This article was written by Libby Lyons, Director of WGEA, and was originally published in the 2018-19 Gender Equality Scorecard.
This year marks 50 years since the landmark 1969 equal pay decision that first saw Australian women win the right to be paid the same as men for doing the same work, or work of equal or comparable value.
In the five decades since this momentous decision, Australia’s female workforce participation rate has reached record levels. Yet the gender pay gap remains a stubborn feature of our economy.
This year, our data shows the gender pay gap continued to decline, which is good news. But men still out-earn women, on average, by 20.8%. Pay gaps persist across every industry, occupation and manager category. A drop of only 0.5 percentage points is slow progress by anyone’s measure.
In our sixth year of reporting on data collected from Australian employers, our latest dataset demonstrates the importance of continuing to measure gender equality in Australian workplaces. Although change is happening in some key areas, more effort needs to be made in others.
Our data shows that when employers take action, it makes a difference. More women are getting promoted to managerial roles. More employers are offering paid parental leave to their staff. More organisations are implementing policies or strategies to support gender equality or promote flexible working, as well as measuring their pay gaps and taking action to close them.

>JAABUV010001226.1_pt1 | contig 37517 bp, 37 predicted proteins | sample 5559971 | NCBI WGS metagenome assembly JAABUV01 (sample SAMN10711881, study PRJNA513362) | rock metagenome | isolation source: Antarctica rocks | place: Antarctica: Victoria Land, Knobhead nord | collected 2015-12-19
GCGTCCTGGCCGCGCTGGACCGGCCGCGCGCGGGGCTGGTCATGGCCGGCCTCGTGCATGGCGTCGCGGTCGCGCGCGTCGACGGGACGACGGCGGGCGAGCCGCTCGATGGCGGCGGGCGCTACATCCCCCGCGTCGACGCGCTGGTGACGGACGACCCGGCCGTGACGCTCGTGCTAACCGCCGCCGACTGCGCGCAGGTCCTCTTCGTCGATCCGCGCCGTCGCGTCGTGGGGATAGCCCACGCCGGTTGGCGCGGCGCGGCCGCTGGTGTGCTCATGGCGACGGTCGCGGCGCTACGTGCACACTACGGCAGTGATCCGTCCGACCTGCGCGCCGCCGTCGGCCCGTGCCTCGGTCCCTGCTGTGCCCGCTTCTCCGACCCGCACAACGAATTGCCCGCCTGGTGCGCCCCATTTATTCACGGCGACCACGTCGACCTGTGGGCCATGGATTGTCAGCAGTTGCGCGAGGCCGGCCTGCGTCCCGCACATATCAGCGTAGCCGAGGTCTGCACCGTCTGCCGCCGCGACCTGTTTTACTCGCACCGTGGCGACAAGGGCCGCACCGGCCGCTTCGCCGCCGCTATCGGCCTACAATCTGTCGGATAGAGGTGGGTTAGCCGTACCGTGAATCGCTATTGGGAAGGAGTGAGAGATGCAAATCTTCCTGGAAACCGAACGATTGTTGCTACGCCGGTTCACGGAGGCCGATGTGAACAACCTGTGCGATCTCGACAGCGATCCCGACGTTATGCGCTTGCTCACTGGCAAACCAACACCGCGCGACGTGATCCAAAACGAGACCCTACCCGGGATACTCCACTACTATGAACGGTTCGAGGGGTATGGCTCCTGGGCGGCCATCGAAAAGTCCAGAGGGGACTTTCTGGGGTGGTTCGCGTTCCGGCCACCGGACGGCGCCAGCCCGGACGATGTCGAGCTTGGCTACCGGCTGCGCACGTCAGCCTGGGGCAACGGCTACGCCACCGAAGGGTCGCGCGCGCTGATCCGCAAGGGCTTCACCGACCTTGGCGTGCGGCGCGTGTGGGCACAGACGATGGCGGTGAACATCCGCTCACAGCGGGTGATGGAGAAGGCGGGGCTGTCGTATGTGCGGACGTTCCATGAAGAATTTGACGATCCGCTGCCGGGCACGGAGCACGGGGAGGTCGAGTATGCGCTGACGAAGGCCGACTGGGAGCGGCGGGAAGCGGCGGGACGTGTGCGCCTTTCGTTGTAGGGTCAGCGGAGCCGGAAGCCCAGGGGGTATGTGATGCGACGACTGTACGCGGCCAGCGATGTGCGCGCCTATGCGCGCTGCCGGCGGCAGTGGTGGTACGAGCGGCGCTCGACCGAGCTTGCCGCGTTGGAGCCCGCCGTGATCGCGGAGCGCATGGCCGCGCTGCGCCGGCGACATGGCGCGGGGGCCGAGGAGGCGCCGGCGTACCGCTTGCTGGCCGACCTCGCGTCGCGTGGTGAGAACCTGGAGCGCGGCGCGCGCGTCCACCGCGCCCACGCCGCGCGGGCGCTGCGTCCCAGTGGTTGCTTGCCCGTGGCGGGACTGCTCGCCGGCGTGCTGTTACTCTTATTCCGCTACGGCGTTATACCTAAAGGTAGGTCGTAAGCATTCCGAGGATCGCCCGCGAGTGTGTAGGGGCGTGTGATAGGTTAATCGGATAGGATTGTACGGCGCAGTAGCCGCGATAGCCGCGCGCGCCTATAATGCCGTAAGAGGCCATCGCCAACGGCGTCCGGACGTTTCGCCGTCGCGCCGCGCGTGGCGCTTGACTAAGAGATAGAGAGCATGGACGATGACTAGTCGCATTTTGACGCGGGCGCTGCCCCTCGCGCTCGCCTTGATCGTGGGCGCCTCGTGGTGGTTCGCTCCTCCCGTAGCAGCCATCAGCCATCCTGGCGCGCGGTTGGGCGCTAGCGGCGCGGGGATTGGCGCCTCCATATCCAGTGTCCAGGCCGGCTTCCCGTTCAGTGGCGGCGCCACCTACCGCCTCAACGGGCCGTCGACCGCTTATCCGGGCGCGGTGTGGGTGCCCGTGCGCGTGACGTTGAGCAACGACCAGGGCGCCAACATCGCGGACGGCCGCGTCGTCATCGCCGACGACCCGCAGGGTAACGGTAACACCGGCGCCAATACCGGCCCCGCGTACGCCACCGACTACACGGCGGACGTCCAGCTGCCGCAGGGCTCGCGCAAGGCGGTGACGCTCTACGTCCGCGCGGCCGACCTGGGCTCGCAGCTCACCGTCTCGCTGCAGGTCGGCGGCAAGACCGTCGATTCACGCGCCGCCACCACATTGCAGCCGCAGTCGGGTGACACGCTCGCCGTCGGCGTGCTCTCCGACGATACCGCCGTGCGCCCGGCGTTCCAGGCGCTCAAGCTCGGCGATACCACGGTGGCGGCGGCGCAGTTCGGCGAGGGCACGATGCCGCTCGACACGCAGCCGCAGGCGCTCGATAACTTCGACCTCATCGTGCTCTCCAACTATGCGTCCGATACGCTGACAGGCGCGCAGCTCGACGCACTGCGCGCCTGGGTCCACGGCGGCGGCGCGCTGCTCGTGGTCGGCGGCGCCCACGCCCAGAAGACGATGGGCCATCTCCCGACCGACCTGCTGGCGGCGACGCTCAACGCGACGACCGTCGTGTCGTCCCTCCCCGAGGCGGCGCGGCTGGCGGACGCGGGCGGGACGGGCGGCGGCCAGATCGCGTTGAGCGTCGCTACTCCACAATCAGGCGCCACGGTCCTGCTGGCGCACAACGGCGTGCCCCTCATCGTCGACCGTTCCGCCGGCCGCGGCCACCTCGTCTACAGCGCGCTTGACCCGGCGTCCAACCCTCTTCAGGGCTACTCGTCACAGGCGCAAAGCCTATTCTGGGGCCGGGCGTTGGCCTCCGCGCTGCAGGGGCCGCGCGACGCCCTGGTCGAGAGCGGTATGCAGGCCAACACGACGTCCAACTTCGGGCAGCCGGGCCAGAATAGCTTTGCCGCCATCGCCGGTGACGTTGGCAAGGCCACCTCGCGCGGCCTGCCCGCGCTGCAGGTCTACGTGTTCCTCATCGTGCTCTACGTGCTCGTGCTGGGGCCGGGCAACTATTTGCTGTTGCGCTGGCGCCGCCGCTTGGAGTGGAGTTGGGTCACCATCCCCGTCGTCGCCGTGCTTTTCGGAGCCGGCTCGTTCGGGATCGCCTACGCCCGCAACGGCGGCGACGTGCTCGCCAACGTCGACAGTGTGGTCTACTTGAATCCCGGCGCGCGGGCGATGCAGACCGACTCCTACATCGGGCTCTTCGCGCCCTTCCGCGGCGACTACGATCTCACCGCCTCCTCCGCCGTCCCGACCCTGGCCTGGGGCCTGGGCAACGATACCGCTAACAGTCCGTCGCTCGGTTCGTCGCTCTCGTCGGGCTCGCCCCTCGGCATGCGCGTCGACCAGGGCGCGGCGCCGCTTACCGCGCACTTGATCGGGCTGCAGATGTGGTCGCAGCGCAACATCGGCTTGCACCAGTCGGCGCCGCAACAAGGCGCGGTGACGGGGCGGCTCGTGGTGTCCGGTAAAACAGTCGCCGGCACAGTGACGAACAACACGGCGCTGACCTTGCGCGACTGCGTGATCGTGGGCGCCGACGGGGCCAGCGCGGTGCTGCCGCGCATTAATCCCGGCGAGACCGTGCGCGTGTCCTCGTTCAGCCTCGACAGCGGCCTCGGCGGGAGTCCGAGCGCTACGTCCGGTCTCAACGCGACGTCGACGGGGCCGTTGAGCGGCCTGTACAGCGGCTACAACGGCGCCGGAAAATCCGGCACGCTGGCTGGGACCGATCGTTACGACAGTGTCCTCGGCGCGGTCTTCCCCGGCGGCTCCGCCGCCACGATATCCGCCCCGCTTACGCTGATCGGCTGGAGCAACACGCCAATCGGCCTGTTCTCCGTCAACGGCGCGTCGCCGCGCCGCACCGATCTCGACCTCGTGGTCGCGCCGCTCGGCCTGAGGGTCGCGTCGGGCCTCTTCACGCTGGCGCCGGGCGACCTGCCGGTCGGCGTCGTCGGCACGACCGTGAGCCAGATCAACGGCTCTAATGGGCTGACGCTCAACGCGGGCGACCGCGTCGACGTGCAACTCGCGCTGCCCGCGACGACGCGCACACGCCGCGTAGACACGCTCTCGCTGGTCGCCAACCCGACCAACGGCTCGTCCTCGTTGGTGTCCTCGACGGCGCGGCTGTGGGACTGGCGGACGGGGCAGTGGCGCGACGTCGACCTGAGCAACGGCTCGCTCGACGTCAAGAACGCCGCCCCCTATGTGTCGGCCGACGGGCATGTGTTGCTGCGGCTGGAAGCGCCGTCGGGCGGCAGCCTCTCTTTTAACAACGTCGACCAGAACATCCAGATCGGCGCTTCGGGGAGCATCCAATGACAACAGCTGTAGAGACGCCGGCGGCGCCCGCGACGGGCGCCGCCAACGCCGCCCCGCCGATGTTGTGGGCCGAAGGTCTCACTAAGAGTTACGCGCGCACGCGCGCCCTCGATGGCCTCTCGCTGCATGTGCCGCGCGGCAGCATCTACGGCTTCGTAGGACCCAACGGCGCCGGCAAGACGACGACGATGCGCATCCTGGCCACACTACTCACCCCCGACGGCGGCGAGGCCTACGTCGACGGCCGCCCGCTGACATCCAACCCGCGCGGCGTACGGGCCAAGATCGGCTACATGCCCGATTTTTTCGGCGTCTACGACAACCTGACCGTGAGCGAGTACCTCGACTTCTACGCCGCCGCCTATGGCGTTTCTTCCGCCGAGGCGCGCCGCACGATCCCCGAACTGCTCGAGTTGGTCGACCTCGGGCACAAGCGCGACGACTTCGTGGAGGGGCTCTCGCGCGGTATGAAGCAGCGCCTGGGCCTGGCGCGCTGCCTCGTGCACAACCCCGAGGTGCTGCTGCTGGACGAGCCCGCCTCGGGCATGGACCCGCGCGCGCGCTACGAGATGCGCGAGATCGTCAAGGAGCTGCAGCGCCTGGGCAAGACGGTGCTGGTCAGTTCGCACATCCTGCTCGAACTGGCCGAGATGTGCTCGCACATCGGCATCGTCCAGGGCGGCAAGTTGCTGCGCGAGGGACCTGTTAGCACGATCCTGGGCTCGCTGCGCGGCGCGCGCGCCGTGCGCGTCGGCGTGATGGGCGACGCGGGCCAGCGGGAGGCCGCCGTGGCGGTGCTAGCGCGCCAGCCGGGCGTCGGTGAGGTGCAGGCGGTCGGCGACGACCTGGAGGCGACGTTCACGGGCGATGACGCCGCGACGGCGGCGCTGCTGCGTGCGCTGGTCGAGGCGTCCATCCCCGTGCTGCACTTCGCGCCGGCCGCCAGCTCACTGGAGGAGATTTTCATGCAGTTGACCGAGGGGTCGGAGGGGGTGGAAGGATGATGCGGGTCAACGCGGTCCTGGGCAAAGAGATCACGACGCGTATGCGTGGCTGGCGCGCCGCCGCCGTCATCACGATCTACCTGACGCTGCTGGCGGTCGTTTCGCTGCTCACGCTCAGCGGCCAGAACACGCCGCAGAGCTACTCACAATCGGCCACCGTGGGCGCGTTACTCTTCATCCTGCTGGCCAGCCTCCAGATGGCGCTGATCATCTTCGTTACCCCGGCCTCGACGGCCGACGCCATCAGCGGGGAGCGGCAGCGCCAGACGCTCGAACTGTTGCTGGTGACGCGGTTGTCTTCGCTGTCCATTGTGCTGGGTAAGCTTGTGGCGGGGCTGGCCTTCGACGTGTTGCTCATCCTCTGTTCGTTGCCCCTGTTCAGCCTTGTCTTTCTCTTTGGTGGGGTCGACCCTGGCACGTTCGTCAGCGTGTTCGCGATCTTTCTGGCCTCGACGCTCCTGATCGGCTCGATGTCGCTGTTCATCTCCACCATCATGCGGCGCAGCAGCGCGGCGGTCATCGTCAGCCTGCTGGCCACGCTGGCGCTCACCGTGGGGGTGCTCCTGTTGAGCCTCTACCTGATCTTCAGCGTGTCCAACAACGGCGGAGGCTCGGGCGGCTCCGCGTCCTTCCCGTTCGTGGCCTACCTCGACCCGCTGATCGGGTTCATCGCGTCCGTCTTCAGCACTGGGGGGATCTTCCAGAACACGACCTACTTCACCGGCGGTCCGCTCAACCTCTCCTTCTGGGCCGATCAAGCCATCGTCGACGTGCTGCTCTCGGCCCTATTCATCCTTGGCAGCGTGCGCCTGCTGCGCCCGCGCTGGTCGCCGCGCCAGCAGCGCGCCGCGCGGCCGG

Most encouragingly, our data shows a remarkable 13.3 percentage point rise in the number of employers with a policy or strategy on family and domestic violence. At a time when our nation is confronting the scourge of domestic violence, employer action on this issue can make an important contribution.
Unfortunately, our data also highlights some key areas which need urgent attention.
The gender pay gap in the heavily female-dominated Health Care and Social Assistance industry has barely shifted, reflecting the historic and ongoing undervaluation of care work. Gender balance at CEO level has plateaued, with the share of female CEOs remaining unchanged from last year’s 17.1%. Our boardroom tables still remain dominated by men.
As frustrating as these problem areas are, when I look at this year’s data, and reflect on 50 years of the equal pay principle, I feel hopeful about the future of workplace gender equality. We stand on the shoulders of women and men who over five decades have battled tirelessly to advocate for action and progress has been made. Much still needs to be done but the momentum for change is well and truly with us. Our invaluable dataset comprehensively measures the action and change in our workplaces year-on-year.